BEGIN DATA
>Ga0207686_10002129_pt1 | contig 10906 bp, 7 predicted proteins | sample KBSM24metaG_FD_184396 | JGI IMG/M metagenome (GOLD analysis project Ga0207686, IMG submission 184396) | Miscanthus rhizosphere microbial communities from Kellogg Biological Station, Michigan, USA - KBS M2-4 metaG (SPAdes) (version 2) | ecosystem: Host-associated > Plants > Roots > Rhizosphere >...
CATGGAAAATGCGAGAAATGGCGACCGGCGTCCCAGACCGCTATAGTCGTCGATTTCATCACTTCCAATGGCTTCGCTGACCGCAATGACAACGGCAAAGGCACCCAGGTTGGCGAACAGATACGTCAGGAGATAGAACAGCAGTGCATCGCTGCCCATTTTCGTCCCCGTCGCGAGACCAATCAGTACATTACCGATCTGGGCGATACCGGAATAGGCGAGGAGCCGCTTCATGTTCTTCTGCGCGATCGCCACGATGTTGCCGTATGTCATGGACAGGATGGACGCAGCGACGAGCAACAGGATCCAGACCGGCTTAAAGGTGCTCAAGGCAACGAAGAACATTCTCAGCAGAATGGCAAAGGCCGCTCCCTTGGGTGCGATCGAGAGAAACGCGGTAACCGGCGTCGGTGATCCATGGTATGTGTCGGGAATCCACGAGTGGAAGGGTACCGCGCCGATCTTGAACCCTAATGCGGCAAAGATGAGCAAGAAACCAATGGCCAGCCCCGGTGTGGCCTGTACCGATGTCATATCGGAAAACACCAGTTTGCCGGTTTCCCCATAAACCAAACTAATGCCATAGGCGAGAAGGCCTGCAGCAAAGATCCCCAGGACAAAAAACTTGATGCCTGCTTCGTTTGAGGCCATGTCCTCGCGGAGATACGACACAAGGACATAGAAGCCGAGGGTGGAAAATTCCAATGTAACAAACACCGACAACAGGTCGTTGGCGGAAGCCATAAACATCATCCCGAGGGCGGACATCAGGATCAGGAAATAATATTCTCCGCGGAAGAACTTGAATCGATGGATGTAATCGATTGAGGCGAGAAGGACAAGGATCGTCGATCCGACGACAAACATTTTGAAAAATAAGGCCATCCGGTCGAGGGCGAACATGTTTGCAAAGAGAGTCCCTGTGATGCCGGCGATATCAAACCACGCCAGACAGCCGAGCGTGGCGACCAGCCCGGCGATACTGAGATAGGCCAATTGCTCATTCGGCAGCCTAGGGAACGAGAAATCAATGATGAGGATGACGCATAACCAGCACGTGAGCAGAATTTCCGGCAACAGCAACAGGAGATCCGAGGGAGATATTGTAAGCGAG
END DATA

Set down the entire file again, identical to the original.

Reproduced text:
>Ga0207686_10002129_pt1 | contig 10906 bp, 7 predicted proteins | sample KBSM24metaG_FD_184396 | JGI IMG/M metagenome (GOLD analysis project Ga0207686, IMG submission 184396) | Miscanthus rhizosphere microbial communities from Kellogg Biological Station, Michigan, USA - KBS M2-4 metaG (SPAdes) (version 2) | ecosystem: Host-associated > Plants > Roots > Rhizosphere >...
CATGGAAAATGCGAGAAATGGCGACCGGCGTCCCAGACCGCTATAGTCGTCGATTTCATCACTTCCAATGGCTTCGCTGACCGCAATGACAACGGCAAAGGCACCCAGGTTGGCGAACAGATACGTCAGGAGATAGAACAGCAGTGCATCGCTGCCCATTTTCGTCCCCGTCGCGAGACCAATCAGTACATTACCGATCTGGGCGATACCGGAATAGGCGAGGAGCCGCTTCATGTTCTTCTGCGCGATCGCCACGATGTTGCCGTATGTCATGGACAGGATGGACGCAGCGACGAGCAACAGGATCCAGACCGGCTTAAAGGTGCTCAAGGCAACGAAGAACATTCTCAGCAGAATGGCAAAGGCCGCTCCCTTGGGTGCGATCGAGAGAAACGCGGTAACCGGCGTCGGTGATCCATGGTATGTGTCGGGAATCCACGAGTGGAAGGGTACCGCGCCGATCTTGAACCCTAATGCGGCAAAGATGAGCAAGAAACCAATGGCCAGCCCCGGTGTGGCCTGTACCGATGTCATATCGGAAAACACCAGTTTGCCGGTTTCCCCATAAACCAAACTAATGCCATAGGCGAGAAGGCCTGCAGCAAAGATCCCCAGGACAAAAAACTTGATGCCTGCTTCGTTTGAGGCCATGTCCTCGCGGAGATACGACACAAGGACATAGAAGCCGAGGGTGGAAAATTCCAATGTAACAAACACCGACAACAGGTCGTTGGCGGAAGCCATAAACATCATCCCGAGGGCGGACATCAGGATCAGGAAATAATATTCTCCGCGGAAGAACTTGAATCGATGGATGTAATCGATTGAGGCGAGAAGGACAAGGATCGTCGATCCGACGACAAACATTTTGAAAAATAAGGCCATCCGGTCGAGGGCGAACATGTTTGCAAAGAGAGTCCCTGTGATGCCGGCGATATCAAACCACGCCAGACAGCCGAGCGTGGCGACCAGCCCGGCGATACTGAGATAGGCCAATTGCTCATTCGGCAGCCTAGGGAACGAGAAATCAATGATGAGGATGACGCATAACCAGCACGTGAGCAGAATTTCCGGCAACAGCAACAGGAGATCCGAGGGAGATATTGTAAGCGAG